That is a very interesting question. We have an amendment coming up which is intended to probe the heads under which various categories of institution are counted as qualifying as English local government. It is a possibility but we can specifically probe that when we come to the next group of amendments.

This really is the most troubling aspect of these proposals. Unless I am missing something, it is an area where we do not have enough information. On one basis, we might be happy with a share that is not 50% but 30%, and on another basis we would not want any central share at all. Under Amendment 9, my noble friend Lord Smith probed why we have that particular formulation. I am sure that the Minister has an answer.

Amendment 17 touches on the hugely important issue of not only having information about the current year but being able to project what is likely to happen in subsequent years, particularly in an environment where councils are having to save every penny they can and take painful decisions about cutting back on services.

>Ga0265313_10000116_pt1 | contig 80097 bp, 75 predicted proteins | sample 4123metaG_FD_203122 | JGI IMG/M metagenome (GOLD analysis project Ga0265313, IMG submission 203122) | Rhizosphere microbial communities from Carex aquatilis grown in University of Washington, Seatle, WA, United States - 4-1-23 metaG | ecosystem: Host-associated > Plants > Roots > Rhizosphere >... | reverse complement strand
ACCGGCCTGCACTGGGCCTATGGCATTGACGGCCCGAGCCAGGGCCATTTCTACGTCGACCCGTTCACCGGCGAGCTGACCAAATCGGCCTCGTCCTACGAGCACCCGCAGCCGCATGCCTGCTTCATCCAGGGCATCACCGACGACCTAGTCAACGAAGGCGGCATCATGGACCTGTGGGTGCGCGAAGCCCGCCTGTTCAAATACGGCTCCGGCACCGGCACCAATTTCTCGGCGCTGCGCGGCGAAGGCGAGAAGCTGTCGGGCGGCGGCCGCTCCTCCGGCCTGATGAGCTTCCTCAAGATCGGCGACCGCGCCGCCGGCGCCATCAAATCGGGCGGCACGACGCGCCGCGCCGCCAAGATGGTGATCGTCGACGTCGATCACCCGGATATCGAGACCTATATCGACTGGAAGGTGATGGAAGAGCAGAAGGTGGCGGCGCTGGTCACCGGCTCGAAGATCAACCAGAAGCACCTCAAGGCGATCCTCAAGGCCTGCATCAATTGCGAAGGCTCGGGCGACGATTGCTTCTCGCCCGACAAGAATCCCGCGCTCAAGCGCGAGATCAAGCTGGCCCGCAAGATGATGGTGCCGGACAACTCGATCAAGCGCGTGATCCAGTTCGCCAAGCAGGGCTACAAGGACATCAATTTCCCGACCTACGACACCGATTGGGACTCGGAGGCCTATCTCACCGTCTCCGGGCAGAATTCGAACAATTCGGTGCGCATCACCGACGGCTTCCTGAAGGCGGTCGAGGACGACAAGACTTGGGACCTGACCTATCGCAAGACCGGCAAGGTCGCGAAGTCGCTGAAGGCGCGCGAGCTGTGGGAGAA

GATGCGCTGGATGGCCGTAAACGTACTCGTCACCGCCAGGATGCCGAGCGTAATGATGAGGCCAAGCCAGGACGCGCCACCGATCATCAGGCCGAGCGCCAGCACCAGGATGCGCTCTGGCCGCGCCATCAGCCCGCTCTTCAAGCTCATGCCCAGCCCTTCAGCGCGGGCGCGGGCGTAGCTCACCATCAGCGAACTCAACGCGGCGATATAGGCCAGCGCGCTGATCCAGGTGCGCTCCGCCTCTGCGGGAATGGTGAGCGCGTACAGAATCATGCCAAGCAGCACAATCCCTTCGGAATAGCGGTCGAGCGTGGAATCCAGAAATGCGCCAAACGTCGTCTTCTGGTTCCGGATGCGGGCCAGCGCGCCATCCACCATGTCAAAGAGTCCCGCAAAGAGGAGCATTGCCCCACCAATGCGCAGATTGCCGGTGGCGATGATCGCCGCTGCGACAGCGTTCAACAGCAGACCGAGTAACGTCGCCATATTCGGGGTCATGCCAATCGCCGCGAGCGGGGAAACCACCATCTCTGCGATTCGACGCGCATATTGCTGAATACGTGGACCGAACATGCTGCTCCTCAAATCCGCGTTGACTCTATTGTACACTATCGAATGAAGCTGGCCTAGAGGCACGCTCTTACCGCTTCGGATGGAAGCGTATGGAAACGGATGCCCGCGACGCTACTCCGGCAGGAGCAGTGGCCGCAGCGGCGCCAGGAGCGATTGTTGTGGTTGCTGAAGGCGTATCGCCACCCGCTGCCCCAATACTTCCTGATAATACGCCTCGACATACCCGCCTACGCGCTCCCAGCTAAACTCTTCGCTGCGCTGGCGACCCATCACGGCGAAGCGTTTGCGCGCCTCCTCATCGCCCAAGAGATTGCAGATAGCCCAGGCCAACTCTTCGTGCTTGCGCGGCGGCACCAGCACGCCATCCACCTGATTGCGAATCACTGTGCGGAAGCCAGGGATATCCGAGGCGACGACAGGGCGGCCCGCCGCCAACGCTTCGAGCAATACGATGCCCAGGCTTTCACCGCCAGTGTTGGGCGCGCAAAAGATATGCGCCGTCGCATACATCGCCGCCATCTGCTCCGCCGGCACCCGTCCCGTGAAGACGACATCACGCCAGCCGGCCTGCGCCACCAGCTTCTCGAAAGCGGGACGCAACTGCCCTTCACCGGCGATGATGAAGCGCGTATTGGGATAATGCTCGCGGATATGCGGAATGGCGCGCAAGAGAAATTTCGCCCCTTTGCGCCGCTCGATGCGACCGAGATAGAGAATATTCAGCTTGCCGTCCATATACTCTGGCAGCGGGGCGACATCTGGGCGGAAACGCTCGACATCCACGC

Amendment 12 in the name of the noble Lord, Lord Jenkin, seeks to ensure that the quantum of the central share will not grow from year to year. Given the RPI increase in rateable values, this should mean that the percentage of the central share gradually declines.

However, we need to be mindful that all these matters could be achieved by central government charging grants against the national business rate collection so that both central and local shares decline in amount— effectively top-slicing. Perhaps we can have amendments to deal with that, as we need to protect against that possibility.